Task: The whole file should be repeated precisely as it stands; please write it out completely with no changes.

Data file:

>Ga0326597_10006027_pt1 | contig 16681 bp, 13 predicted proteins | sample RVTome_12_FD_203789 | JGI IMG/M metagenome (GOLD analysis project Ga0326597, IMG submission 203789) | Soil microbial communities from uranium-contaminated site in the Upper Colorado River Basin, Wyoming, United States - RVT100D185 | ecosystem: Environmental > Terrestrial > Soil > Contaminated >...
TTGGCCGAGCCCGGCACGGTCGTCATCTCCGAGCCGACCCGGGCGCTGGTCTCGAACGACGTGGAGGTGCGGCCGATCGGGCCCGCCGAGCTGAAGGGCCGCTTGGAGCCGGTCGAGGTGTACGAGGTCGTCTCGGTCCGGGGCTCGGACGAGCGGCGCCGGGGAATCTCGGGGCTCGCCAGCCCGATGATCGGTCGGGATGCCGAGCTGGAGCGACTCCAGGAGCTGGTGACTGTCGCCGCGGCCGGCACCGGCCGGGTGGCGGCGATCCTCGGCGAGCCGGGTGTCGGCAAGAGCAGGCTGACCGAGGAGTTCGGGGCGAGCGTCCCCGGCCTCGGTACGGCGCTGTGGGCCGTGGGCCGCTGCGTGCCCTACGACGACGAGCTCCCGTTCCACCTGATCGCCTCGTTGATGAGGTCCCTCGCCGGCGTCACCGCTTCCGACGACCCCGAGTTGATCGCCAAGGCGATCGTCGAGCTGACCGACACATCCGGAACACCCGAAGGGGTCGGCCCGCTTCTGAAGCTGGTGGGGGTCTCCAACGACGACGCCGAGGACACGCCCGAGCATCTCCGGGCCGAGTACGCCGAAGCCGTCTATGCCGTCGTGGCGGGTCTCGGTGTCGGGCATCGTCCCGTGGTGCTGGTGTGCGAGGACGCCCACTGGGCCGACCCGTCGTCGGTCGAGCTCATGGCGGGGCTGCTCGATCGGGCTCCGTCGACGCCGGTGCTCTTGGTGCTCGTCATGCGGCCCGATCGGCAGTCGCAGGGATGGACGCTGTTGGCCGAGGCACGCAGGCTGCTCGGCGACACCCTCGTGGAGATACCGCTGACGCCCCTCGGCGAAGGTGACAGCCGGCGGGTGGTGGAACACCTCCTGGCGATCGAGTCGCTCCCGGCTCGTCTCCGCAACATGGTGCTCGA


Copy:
>Ga0326597_10006027_pt1 | contig 16681 bp, 13 predicted proteins | sample RVTome_12_FD_203789 | JGI IMG/M metagenome (GOLD analysis project Ga0326597, IMG submission 203789) | Soil microbial communities from uranium-contaminated site in the Upper Colorado River Basin, Wyoming, United States - RVT100D185 | ecosystem: Environmental > Terrestrial > Soil > Contaminated >...
TTGGCCGAGCCCGGCACGGTCGTCATCTCCGAGCCGACCCGGGCGCTGGTCTCGAACGACGTGGAGGTGCGGCCGATCGGGCCCGCCGAGCTGAAGGGCCGCTTGGAGCCGGTCGAGGTGTACGAGGTCGTCTCGGTCCGGGGCTCGGACGAGCGGCGCCGGGGAATCTCGGGGCTCGCCAGCCCGATGATCGGTCGGGATGCCGAGCTGGAGCGACTCCAGGAGCTGGTGACTGTCGCCGCGGCCGGCACCGGCCGGGTGGCGGCGATCCTCGGCGAGCCGGGTGTCGGCAAGAGCAGGCTGACCGAGGAGTTCGGGGCGAGCGTCCCCGGCCTCGGTACGGCGCTGTGGGCCGTGGGCCGCTGCGTGCCCTACGACGACGAGCTCCCGTTCCACCTGATCGCCTCGTTGATGAGGTCCCTCGCCGGCGTCACCGCTTCCGACGACCCCGAGTTGATCGCCAAGGCGATCGTCGAGCTGACCGACACATCCGGAACACCCGAAGGGGTCGGCCCGCTTCTGAAGCTGGTGGGGGTCTCCAACGACGACGCCGAGGACACGCCCGAGCATCTCCGGGCCGAGTACGCCGAAGCCGTCTATGCCGTCGTGGCGGGTCTCGGTGTCGGGCATCGTCCCGTGGTGCTGGTGTGCGAGGACGCCCACTGGGCCGACCCGTCGTCGGTCGAGCTCATGGCGGGGCTGCTCGATCGGGCTCCGTCGACGCCGGTGCTCTTGGTGCTCGTCATGCGGCCCGATCGGCAGTCGCAGGGATGGACGCTGTTGGCCGAGGCACGCAGGCTGCTCGGCGACACCCTCGTGGAGATACCGCTGACGCCCCTCGGCGAAGGTGACAGCCGGCGGGTGGTGGAACACCTCCTGGCGATCGAGTCGCTCCCGGCTCGTCTCCGCAACATGGTGCTCGA